So here is what the new site looks like. It is just a normal site but it contains a couple of filters preloaded on the  page. It also applies a link to this area directly to the creators mysites section.

Now let's go to the People and Groups page and see what our options are.


In this image you can see that I have actually jumped a few steps ahead.

Really all that I have done is created a few groups - Sales, Marketing etc. Under Settings -> 'Edit Group Quick Launch' you can define which groups to show in the Quick Launch on the left.
In our example the client would like to be able to browse by department so we can either create groups to represent each department or perhaps these departments already exist if you are using AD.

Next notice in the top right dropdown that we have created a new view called Staff Directory. You could create as many views as you like perhaps even filtering by location. Or alternatively instead of using the groups in quick launch you could use the views to filter by dept instead.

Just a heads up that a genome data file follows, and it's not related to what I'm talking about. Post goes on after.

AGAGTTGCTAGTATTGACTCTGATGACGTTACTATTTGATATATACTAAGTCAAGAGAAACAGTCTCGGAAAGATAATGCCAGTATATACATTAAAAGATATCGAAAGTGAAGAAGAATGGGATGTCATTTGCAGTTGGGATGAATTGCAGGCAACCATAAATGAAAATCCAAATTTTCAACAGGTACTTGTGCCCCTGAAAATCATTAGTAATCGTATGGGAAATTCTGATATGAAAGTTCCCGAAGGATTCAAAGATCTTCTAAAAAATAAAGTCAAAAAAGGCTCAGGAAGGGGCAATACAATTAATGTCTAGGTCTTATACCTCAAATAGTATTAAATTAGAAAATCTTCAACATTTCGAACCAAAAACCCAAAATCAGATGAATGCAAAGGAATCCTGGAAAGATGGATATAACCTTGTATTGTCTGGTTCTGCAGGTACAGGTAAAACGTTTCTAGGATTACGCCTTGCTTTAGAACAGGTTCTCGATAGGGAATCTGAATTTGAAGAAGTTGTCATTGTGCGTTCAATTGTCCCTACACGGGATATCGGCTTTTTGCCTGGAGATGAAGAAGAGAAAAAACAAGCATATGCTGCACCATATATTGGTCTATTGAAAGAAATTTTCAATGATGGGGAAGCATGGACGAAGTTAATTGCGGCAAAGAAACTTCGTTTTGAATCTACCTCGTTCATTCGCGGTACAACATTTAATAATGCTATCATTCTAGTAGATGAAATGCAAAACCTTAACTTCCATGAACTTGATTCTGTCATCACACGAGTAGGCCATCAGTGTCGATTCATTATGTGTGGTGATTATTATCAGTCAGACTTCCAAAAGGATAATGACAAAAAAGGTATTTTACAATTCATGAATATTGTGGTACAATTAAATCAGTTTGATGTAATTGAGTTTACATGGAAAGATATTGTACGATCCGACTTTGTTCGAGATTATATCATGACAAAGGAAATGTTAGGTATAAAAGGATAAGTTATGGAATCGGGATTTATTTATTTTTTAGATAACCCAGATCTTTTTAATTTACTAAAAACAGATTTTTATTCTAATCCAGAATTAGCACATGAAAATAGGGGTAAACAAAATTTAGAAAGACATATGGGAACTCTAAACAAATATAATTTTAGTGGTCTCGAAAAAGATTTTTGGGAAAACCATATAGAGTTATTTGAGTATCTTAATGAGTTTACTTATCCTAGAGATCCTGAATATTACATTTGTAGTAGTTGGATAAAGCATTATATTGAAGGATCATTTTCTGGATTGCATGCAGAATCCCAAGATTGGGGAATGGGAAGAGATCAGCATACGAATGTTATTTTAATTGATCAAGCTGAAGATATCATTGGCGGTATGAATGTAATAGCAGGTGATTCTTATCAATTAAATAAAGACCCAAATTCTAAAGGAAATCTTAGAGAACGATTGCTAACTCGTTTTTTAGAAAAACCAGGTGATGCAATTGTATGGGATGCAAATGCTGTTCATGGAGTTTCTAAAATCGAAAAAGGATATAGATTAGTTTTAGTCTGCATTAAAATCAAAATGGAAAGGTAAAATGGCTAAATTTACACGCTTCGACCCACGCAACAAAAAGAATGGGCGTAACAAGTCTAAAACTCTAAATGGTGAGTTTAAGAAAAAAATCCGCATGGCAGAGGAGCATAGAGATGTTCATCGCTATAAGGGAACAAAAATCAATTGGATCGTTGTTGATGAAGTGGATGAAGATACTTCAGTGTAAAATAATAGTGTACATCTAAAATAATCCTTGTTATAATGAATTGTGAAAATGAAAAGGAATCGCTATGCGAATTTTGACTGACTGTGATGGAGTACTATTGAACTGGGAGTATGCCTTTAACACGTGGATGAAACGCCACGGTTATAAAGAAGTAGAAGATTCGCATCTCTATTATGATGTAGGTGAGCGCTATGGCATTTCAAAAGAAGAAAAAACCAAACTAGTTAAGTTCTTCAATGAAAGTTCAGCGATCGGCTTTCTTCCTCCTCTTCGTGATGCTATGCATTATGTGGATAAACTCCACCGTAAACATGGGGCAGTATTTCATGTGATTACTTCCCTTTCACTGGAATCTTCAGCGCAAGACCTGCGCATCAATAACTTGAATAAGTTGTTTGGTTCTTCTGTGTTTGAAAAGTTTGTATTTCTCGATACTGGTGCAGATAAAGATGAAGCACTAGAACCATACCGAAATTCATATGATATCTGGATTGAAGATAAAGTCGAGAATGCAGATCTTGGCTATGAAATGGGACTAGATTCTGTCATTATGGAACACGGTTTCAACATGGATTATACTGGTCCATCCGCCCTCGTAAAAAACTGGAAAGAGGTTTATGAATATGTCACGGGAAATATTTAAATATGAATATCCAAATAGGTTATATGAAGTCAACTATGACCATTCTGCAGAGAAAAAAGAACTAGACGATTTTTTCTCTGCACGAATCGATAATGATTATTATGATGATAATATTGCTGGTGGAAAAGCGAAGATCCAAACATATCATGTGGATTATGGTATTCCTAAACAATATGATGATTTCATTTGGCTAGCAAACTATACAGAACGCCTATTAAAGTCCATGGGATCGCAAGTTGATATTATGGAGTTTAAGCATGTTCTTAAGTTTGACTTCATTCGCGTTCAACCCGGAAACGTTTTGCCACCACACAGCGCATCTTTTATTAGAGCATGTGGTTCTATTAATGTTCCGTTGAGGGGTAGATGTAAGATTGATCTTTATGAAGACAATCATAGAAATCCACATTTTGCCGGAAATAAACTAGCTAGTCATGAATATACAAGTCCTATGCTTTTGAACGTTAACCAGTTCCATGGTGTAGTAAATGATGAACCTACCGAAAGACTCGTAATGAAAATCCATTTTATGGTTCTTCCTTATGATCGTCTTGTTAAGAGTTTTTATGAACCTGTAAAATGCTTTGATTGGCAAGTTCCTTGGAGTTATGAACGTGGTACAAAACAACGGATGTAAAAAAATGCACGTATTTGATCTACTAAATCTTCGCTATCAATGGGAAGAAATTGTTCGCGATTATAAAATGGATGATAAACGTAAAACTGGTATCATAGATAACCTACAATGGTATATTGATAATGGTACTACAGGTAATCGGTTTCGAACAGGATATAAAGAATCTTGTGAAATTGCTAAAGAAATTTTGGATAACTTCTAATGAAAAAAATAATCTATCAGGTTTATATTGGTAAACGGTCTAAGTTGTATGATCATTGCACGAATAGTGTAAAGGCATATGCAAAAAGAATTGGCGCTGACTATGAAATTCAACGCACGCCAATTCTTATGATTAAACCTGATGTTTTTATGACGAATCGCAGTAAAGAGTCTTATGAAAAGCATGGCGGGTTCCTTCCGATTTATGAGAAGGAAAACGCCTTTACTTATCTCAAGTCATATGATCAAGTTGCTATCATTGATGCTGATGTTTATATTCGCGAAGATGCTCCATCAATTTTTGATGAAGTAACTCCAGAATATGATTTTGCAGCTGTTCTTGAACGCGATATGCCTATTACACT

Note: For some reason list settings option only appears from the top level site which is where you go to create custom views.


Here is where we start the limitations of this approach. You can create a new view but the properties that are displayed in that view seem to be limited to these.


Not sure at this point if you can add more. This may not be a huge limitation as all we areally want this view fo ris to display some basic info about the users and if they want more they can really click through to the user MySite page.

The other bit of customisation for this view is that you can select different styles for displaying the info. 

I'm trying to find if you can create your own styles but can't find any info.

You can open any of the views of the UIL from SharePoint Designer by opening the root site but the only options available appear to be the same as you get from the browser view.